Mattel‘s most famous creation, Barbie, made her debut 50 years ago at the 1959 New York Toy Fair. Since then, she and her plastic significant other, Ken, have ruled a heteronormative universe that tells the same story again and again with little more variation than a costume change. In response to changing American beauty ideals (and plummeting sales), Barbie and her pals got diverse body types in 2016. And now, in an effort to more accurately reflect the human experience in 2019 and beyond, the company’s new line of “gender-neutral” dolls, released earlier this week, includes six kits, each containing a doll with a different skin tone, two hairstyle options, and “endless styling possibilities.”
Certainly even Mattel’s Creatable World dolls still fall short of comprehensive representation, but the toy offers powerful visibility, says Laura A. Jacobs, LCSW-R, a trans and gender-queer identified therapist specializing in LGBTQ issues. “There infinite ways in which gender could be expressed,” Jacobs tells Well+Good. Creating a real-life world in which we recognize the diversity of gender expression significantly benefits from a world of play fueled by a parallel mission. “There are a lot of youth who are exploring gender and this gives them yet another model, so to speak, to feel validated. To feel like they can be who they feel themselves to be inside. Whereas beforehand, when we just had very heteronormative Barbies and Kens, a lot of people really felt like they were left out of that.”
Several national LGBT organizations have expressed support the new line of dolls. Gay & Lesbian Alliance Against Defamation (GLAAD) president and CEO Sarah Kate Ellis told HuffPost that the dolls are “the latest sign that toys and media aimed at kids are expanding to reflect how diverse children and their families actually are.” And The National Center for Transgender Equality updated the lyrics to Aqua’s unforgettable song “Barbie Girl”: “I’m a non-binary doll/ In a binary world/ I am plastic/ It’s fantastic/ You can brush my hair/ Please use the pronoun “their”/ Imagination, life is your creation.” It’s just as catchy and way more inclusive.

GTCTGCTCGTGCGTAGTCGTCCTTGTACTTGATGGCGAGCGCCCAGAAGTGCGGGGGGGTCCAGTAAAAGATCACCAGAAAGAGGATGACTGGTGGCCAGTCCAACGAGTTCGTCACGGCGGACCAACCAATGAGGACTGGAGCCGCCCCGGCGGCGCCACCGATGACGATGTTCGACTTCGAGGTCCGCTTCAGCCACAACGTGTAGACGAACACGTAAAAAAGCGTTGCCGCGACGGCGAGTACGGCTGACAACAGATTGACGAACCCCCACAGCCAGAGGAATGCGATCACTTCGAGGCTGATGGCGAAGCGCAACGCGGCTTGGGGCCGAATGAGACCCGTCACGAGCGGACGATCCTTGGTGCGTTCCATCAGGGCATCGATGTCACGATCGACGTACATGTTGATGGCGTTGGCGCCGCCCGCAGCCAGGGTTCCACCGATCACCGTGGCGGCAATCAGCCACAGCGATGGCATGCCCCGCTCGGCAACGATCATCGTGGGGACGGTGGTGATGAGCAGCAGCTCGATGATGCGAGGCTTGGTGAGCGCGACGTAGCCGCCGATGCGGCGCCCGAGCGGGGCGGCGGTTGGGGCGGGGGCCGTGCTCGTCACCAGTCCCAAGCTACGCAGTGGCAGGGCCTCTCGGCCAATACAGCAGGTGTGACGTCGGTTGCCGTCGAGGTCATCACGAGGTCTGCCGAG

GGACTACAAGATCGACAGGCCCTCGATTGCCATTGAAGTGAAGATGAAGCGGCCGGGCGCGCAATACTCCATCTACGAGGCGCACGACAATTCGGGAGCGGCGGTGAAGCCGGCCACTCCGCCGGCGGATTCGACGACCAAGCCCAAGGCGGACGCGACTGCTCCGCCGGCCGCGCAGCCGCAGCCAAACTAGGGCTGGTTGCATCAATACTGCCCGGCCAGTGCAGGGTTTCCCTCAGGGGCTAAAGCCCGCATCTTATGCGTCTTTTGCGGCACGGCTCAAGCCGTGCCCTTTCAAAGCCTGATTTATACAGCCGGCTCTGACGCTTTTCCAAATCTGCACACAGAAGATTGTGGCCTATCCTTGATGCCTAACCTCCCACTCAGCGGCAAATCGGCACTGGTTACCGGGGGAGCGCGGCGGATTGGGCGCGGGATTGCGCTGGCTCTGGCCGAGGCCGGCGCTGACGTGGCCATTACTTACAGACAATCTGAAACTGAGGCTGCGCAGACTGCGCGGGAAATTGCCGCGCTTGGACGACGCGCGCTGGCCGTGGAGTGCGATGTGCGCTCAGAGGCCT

For children, interacting with the dolls offers a model for the different ways there are to be a living, loving human being, says Jacobs. They teach others (including adults) how to be an ally. “I think that these dolls send a message to outsiders that these identities are becoming more and more a normalized part of society,” says Jacobs. “It’s a certain amount of ‘we’re here, we’re queer—get used to it’ or ‘we’re here, we’re gender-queer—get used to it.'”
“I think that these dolls send a message to outsiders that these identities are becoming more and more a normalized society.” —Laura A. Jacobs, LCSW-R
Samantha (who asked to use a pseudonym), the founder of a sex positive educational platform called Shrimp Teeth, says that the dolls’ only shortcomings stem from the difficult task of representing a broader understanding of gender experiences (e.g., using long hair to connote the “feminine”). “There’s a question of how we should visually represent these super complex topics,” she says. “Mattel took symbols that we currently understand and simplified them, which raises the question: What would non-binary gender look like without just resorting to short hair, long hair, ‘boy clothes,’ ‘girl clothes’?”
It’s certainly a question for the future of play and the future of iconography. For now, however, one thing is clear: Mattel is giving shelf space in the toy aisle to a variety of perspectives and experiences. Barbie and Ken’s new neighbors are femme, gender-queer, bisexual, and more. And it’s about damn time.
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